Archive for the '50’s b-movies' Category


posted by Doktor | February 28, 2016 | 30's b-movies, 50's b-movies, 80's b-movies, Review by Doktor

Comments Off on How to Make Love Like a Mad Scientist: 30s, 50s, & 80s Style

The Brides of Science

“Science, like love, has myriad little surprises, as you shall see.” Dr. Pretorius, The Bride of Frankenstein

Valentine’s Day has come and gone, and despite my best efforts to thwart the temporary hormonal imbalance it brings, I found Love tugging at my cholesterol caked heart strings. Love was everywhere, down the aisles at the grocery store, in the eyes of the couples holding hands in the park, I think I even caught hints of it in the air, like walking into the bathroom the morning after Oma had her stewed prune casserole. Fie! No matter how much Lysol I sprayed I could not seem to kill it. Love is a pesky bug that even the staunchest of us mad scientists cannot seem to eradicate.

They* say, “If you can’t beat ‘em, join ‘em.” (*Whomever “they” are.). If it were only so easy. We mad scientists, while being the most virile of men, do not attract the women the way the square-jawed, muscle boys do. So how was I to get my love?

Chemicals and hypnosis? Feh. Yeah, they work, but I did not want to be that guy.

Tinder, AshleyMadison, and Feh. I’m not creepy enough to be that guy.

Science! That was how. I would MAKE love. That is, literally create my special lady love.

I decided to investigate how my forefathers did it: Uropa (great grandfather) Doktor in the 30s, Opa (grandfather) Doktor in the 50s, and Vati (father) Doktor in the 80s. Since they’ve all passed on the the great laboratory in the sky, my research consisted of watching The Bride of Frankenstein, Bride of the Monster, and Bride of Re-Animator. Here is the chronicle of what I learned.

Never Happened Before

How Uropa Doktor Did It: The Bride of Frankenstein (1935)

This movie was a disappointment. The bride is beautiful, with the most wonderful head of hair, but as perfect a woman as she is she does not show until the last five minutes of the movie. Actually, I am not sure why it is titled Bride of Frankenstein. Frist, as I wrote, she does not show up until the very end. There is precious little bride and way too much of the pointless continuing adventures of the monster. Heck, The Pointless Continuing Adventures of Frankenstien’s Monster would have been a better title. Second, she does not marry anyone. So, she is not even a bride. She is a just a woman creature who was set up on a blind marriage with the monster. In fact, when she sees the “man” she has been set up with she freaks out. I cannot say I blame her. He is a monster—literally. True to the monster boyfriend stereotype, as soon as she shuns him he decides that if he cannot have her no one will. So Love, the laboratory, and some hired help all go up in flames. The End.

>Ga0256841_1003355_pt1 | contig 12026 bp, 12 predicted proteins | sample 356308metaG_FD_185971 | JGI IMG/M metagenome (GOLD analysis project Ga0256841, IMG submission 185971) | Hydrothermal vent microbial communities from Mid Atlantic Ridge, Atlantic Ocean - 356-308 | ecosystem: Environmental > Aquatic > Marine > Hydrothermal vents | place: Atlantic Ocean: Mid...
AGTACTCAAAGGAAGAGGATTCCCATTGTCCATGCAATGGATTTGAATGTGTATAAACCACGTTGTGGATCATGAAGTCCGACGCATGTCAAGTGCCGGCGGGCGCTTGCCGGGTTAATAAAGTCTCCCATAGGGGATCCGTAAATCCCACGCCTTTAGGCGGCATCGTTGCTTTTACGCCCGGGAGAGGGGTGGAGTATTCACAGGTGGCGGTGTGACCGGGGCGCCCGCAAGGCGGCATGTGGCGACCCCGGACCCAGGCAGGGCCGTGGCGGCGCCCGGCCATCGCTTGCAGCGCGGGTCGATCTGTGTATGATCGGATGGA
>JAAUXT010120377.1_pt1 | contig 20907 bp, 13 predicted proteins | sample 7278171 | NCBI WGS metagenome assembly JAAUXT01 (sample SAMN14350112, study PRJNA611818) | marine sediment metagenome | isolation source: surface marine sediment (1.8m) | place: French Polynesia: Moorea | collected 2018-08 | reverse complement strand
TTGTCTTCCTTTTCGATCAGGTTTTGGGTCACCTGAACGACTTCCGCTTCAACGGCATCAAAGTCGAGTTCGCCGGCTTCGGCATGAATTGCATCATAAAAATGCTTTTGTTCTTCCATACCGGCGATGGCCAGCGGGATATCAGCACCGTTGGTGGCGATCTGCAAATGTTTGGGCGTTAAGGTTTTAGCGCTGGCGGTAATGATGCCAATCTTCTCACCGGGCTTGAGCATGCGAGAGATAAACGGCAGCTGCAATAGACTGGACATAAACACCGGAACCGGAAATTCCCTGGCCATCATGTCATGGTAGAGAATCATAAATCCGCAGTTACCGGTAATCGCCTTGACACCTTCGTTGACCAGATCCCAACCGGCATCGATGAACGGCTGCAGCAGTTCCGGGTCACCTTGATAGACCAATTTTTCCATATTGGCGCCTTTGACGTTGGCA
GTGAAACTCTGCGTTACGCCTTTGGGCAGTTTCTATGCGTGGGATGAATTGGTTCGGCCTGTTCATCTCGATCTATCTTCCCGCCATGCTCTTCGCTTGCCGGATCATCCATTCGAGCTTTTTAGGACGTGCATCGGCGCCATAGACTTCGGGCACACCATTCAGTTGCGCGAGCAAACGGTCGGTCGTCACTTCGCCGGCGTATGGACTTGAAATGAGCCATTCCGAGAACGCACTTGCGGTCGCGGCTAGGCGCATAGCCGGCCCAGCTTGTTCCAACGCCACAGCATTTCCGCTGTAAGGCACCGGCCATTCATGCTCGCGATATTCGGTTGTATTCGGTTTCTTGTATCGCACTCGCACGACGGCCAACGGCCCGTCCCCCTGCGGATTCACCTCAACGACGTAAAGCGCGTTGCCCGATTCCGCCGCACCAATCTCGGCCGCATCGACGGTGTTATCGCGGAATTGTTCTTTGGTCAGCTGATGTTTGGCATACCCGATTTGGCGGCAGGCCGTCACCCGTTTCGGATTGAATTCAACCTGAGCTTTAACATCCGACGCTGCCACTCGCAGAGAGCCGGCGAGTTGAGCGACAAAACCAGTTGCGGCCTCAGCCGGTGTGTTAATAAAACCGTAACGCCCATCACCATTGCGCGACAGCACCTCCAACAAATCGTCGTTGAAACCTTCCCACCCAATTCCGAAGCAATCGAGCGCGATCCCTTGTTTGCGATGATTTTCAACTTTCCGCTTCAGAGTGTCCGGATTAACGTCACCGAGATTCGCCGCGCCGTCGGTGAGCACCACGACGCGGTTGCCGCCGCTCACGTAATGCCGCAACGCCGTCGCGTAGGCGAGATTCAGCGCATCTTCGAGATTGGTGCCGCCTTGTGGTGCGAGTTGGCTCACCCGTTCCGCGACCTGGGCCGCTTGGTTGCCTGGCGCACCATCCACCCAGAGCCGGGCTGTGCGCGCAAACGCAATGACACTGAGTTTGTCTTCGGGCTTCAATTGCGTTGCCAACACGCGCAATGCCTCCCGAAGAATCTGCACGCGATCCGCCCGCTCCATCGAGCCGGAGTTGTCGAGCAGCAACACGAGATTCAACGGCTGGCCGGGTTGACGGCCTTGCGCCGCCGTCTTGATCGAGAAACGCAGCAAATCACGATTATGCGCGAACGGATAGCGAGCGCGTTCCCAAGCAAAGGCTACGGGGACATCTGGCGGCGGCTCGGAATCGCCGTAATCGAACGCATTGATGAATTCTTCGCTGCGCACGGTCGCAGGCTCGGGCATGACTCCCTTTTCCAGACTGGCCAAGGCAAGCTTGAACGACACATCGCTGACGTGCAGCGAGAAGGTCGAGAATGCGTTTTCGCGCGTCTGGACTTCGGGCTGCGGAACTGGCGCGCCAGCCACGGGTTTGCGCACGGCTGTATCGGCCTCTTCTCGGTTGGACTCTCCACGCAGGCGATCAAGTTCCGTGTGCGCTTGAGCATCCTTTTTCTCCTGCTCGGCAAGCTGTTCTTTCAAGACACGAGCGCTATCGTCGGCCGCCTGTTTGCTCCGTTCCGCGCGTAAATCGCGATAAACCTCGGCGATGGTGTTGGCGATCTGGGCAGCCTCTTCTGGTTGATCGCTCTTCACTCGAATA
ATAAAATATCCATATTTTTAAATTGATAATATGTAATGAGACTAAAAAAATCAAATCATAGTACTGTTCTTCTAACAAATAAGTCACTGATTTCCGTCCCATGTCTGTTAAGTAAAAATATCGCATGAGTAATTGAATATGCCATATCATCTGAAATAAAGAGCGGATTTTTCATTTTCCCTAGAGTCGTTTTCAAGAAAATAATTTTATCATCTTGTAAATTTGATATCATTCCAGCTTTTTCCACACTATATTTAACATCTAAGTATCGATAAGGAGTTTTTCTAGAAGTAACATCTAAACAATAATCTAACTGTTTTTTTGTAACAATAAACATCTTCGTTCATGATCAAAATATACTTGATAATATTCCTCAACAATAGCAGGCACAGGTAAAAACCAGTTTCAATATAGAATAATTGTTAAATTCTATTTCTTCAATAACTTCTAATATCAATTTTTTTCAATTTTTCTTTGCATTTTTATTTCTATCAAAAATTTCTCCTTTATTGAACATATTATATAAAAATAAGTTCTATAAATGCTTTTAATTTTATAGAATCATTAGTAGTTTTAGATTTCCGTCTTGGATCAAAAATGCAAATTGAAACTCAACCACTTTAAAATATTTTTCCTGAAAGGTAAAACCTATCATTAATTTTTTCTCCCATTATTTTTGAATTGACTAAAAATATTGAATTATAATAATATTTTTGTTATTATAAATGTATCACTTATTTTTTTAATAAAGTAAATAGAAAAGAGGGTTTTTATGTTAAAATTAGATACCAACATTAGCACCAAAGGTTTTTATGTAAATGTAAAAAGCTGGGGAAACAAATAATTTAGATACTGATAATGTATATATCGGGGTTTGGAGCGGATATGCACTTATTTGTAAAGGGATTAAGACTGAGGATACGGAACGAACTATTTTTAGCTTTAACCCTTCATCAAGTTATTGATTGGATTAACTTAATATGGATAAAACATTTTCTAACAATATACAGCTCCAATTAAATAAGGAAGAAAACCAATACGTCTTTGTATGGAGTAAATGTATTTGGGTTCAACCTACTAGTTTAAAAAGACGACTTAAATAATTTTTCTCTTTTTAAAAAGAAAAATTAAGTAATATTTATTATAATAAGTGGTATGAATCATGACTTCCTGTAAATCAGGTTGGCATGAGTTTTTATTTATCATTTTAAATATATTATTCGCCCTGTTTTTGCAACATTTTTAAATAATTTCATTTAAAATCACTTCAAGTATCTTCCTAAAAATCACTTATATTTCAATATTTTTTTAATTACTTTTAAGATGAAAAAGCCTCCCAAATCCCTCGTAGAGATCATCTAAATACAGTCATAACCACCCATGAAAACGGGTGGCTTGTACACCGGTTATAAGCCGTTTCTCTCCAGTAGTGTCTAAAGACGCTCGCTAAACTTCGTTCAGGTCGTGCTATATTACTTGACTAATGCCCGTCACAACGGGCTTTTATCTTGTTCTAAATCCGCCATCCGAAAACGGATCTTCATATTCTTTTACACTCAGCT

While the castle was quite nice, and the lab was to die for, the science: dead wrong. The one thing the movie got right, and spot on at that, was the portrayal of the monster boyfriend. See, ladies, tall, dark, and strong are not all they are cracked up to be.


How Opa Doktor Did It: Bride of the Monster (1955)

I do not know why I thought I could get anything out of an Ed Wood, Jr. movie, but I watched it anyway. I know, shame on me. I did get a good chuckle though.

There’s no bride in this movie. There is one woman. As she is barely a plot device I cannot recall her name, so let us call her Ms. Woman (Loretta King). Naturally she wrecks her car. No good reason other than she was a woman. She proceeds to pass out when she sees a quite random boa constrictor wound around the tree she crashed into. All of this allows her to be captured by Dr. Vornoff’s (Bela Lugosi) man thug, Lobo (Tor Johnson). This is quite fortuitous because Varnoff is always looking for fresh subjects to test his Atomic Super Mutant Radiation Therapy, or ASMRT, on.

For unfathomable reasons, Varnoff dresses Ms. Woman in a wedding gown to prepare her for the procedure. Perhaps the silky materials facilitates radiation particles. Maybe that was the only dress Ed Wood, Jr. had that was clean. So, Ms. Woman is strapped to the table in a flowing wedding gown.

Oh, wait a moment. I forgot to explain what Varnoff is hoping to accomplish with ASMRT. You see, this is the time when we mad scientists were convinced that huge doses of radiation would cause fantastic mutations, transforming the recipients with incredible powers or abilities, rather than cause horribly devastating cancers. In the case of Ms. Woman specifically the ASMRT was going to make her “super strong and super beautiful” as opposed to a steamy puddle of human-goo.

Or perhaps it would do that. Up to this point he was only able to successfully atomic super mutant Nessie (some exposition had him in Loch Ness before he came to America) and a swamp octopus he keeps as a pet to guard his swamp-locked laboratory.

And then, like so many prom night dreams, everything goes horribly wrong. Lobo is in Lurv with Ms. Woman, and while he is enamored of the whippings he receives from his master, he cannot abide by the destruction of his lady love. Despite the fact that she screams and wets herself every time she Lobo, his unrequited love for her drives him to knock out Varnoff, switch Ms. Woman’s place on the table with Varnoff, and, though he can only just manage to put on his slip on shoes, he sets the controls and turns on the machine.